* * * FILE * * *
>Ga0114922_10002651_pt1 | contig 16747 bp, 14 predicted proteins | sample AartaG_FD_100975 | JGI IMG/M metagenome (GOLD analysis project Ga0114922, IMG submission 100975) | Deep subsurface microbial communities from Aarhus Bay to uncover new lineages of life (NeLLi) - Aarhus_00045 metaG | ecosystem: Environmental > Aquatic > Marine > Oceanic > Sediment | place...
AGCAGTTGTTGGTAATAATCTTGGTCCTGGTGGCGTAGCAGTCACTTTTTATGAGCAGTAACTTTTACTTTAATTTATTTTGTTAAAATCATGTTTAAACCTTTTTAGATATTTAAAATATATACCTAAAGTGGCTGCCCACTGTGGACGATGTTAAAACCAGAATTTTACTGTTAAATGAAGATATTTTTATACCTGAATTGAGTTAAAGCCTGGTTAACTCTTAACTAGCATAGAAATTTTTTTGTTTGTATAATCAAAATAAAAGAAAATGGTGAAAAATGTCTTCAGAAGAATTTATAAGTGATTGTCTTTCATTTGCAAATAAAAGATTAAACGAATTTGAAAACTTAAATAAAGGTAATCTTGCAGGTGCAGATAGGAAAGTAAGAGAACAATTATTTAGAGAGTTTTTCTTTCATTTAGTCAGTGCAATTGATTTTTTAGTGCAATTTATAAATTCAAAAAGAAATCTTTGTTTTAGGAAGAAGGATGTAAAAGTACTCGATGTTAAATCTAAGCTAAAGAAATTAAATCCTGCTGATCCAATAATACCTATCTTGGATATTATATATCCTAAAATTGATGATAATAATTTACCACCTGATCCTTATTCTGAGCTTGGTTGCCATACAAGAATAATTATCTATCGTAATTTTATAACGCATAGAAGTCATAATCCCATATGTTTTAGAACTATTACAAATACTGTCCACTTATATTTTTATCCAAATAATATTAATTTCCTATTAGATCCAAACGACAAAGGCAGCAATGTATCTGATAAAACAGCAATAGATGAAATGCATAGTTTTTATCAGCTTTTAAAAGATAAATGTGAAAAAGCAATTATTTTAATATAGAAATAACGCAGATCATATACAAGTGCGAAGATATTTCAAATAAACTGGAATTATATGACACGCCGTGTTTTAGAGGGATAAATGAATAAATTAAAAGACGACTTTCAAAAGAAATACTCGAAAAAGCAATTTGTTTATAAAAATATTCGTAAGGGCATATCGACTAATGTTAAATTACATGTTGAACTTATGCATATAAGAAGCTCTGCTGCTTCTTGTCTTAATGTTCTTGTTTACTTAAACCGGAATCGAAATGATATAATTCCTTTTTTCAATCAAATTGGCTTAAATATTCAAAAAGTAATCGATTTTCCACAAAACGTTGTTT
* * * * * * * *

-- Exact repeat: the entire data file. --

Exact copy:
>Ga0114922_10002651_pt1 | contig 16747 bp, 14 predicted proteins | sample AartaG_FD_100975 | JGI IMG/M metagenome (GOLD analysis project Ga0114922, IMG submission 100975) | Deep subsurface microbial communities from Aarhus Bay to uncover new lineages of life (NeLLi) - Aarhus_00045 metaG | ecosystem: Environmental > Aquatic > Marine > Oceanic > Sediment | place...
AGCAGTTGTTGGTAATAATCTTGGTCCTGGTGGCGTAGCAGTCACTTTTTATGAGCAGTAACTTTTACTTTAATTTATTTTGTTAAAATCATGTTTAAACCTTTTTAGATATTTAAAATATATACCTAAAGTGGCTGCCCACTGTGGACGATGTTAAAACCAGAATTTTACTGTTAAATGAAGATATTTTTATACCTGAATTGAGTTAAAGCCTGGTTAACTCTTAACTAGCATAGAAATTTTTTTGTTTGTATAATCAAAATAAAAGAAAATGGTGAAAAATGTCTTCAGAAGAATTTATAAGTGATTGTCTTTCATTTGCAAATAAAAGATTAAACGAATTTGAAAACTTAAATAAAGGTAATCTTGCAGGTGCAGATAGGAAAGTAAGAGAACAATTATTTAGAGAGTTTTTCTTTCATTTAGTCAGTGCAATTGATTTTTTAGTGCAATTTATAAATTCAAAAAGAAATCTTTGTTTTAGGAAGAAGGATGTAAAAGTACTCGATGTTAAATCTAAGCTAAAGAAATTAAATCCTGCTGATCCAATAATACCTATCTTGGATATTATATATCCTAAAATTGATGATAATAATTTACCACCTGATCCTTATTCTGAGCTTGGTTGCCATACAAGAATAATTATCTATCGTAATTTTATAACGCATAGAAGTCATAATCCCATATGTTTTAGAACTATTACAAATACTGTCCACTTATATTTTTATCCAAATAATATTAATTTCCTATTAGATCCAAACGACAAAGGCAGCAATGTATCTGATAAAACAGCAATAGATGAAATGCATAGTTTTTATCAGCTTTTAAAAGATAAATGTGAAAAAGCAATTATTTTAATATAGAAATAACGCAGATCATATACAAGTGCGAAGATATTTCAAATAAACTGGAATTATATGACACGCCGTGTTTTAGAGGGATAAATGAATAAATTAAAAGACGACTTTCAAAAGAAATACTCGAAAAAGCAATTTGTTTATAAAAATATTCGTAAGGGCATATCGACTAATGTTAAATTACATGTTGAACTTATGCATATAAGAAGCTCTGCTGCTTCTTGTCTTAATGTTCTTGTTTACTTAAACCGGAATCGAAATGATATAATTCCTTTTTTCAATCAAATTGGCTTAAATATTCAAAAAGTAATCGATTTTCCACAAAACGTTGTTT